Corey J. Langer, MD, discusses the need for reflex testing in patients with non–small cell lung cancer.
Corey J. Langer, MD, thoracic oncologist, professor of medicine at the Hospital of the University of Pennsylvania, Abramson Cancer Center, discusses the need for reflex testing in patients with non–small cell lung cancer (NSCLC).
Reflex testing should be standard practice in the metastatic setting for patients with nonsquamous NSCLC, irrespective of smoking history or histology, according to Langer. Eventually, automatic assessment of PD-L1 expression and select molecular markers should become routine in lung cancer, without the need for a special order, Langer adds. This is already standard practice in breast cancer, where estrogen receptor, progesterone receptor, and HER2 assessments are ordered automatically, Langer explains.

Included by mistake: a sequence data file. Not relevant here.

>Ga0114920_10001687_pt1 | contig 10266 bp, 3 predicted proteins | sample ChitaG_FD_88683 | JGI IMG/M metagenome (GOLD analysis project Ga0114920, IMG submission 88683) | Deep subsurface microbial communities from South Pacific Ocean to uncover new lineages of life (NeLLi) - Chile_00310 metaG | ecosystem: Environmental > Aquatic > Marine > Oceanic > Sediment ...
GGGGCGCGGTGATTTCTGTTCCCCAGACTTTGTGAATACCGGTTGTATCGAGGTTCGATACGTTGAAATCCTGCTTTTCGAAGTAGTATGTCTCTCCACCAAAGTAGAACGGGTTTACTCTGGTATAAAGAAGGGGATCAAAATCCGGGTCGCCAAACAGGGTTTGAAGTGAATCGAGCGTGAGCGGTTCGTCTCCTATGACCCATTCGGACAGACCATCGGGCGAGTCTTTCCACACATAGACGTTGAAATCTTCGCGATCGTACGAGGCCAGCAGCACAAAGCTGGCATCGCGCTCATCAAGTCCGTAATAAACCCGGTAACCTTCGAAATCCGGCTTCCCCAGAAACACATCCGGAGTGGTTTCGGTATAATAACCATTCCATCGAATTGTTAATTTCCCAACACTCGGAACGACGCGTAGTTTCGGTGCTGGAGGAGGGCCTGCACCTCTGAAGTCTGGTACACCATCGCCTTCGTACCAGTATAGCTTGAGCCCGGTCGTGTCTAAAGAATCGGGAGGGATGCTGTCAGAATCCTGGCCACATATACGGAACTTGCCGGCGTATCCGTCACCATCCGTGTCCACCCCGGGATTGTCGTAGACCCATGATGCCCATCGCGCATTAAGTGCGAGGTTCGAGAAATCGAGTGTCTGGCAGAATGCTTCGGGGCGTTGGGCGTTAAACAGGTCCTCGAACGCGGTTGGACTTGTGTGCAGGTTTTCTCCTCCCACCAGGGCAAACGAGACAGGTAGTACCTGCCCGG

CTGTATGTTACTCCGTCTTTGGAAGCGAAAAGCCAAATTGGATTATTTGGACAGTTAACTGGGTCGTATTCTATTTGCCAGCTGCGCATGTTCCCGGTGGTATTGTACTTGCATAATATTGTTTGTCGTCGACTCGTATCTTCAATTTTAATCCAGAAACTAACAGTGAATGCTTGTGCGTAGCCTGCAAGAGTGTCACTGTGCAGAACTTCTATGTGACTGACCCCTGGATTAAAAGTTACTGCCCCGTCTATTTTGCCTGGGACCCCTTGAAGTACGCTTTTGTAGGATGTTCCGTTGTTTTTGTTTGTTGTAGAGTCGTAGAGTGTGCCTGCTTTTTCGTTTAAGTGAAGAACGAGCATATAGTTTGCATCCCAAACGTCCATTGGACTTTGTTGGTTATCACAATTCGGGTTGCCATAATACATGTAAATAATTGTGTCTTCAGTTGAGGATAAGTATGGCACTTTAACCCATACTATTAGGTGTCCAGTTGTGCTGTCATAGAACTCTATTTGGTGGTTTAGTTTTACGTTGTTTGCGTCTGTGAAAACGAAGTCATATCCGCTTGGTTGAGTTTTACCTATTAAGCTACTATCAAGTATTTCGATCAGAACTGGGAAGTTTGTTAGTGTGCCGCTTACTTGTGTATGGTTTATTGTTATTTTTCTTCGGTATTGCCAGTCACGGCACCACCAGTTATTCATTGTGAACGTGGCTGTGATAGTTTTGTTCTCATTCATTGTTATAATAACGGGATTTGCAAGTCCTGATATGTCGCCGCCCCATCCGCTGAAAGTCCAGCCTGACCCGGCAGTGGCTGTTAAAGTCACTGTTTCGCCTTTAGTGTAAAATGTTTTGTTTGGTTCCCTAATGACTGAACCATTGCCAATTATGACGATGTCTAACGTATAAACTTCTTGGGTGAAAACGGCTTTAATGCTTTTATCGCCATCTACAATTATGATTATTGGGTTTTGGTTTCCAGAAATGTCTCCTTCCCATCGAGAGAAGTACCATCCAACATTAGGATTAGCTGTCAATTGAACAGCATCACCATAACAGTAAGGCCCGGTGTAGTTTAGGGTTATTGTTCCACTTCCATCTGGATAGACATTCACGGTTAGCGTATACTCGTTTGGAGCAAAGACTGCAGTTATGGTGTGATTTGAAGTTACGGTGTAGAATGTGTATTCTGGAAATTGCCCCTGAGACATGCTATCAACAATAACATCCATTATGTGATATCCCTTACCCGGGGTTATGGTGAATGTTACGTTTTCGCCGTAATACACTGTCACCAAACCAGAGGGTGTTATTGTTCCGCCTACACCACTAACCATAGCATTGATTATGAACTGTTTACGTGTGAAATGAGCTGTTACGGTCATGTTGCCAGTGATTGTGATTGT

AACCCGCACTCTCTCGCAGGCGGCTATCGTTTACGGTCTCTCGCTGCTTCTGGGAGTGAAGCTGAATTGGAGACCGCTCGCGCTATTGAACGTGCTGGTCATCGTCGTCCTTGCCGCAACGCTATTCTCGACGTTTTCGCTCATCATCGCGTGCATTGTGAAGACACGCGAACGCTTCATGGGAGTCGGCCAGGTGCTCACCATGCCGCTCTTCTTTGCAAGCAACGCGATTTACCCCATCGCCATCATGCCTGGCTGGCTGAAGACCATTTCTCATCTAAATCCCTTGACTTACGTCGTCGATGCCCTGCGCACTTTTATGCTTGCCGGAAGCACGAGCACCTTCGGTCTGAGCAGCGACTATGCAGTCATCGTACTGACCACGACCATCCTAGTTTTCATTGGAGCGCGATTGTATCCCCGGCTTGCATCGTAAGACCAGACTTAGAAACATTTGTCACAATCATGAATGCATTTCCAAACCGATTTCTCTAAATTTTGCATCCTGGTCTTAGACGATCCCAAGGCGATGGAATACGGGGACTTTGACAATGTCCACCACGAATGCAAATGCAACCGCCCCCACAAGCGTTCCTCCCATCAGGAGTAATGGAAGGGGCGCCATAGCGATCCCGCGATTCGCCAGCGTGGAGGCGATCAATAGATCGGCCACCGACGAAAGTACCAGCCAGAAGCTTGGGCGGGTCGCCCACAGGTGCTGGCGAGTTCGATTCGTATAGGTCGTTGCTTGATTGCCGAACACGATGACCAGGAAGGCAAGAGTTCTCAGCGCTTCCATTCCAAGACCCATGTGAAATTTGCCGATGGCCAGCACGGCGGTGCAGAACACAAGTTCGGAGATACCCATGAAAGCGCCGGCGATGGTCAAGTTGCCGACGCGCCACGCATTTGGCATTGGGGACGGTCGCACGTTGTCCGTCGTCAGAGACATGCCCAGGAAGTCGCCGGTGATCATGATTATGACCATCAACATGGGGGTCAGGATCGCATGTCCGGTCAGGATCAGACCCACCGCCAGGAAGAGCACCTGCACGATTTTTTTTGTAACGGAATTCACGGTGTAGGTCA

Moreover, an array of molecular markers in lung cancer, such as EGFR, ALK, ROS1, MET, HER2, and NTRK should be assayed without a specific request, Langer adds. In the metastatic setting, PD-L1 status is critical for guiding treatment decisions, particularly in the absence of other identifiable molecular markers, Langer concludes.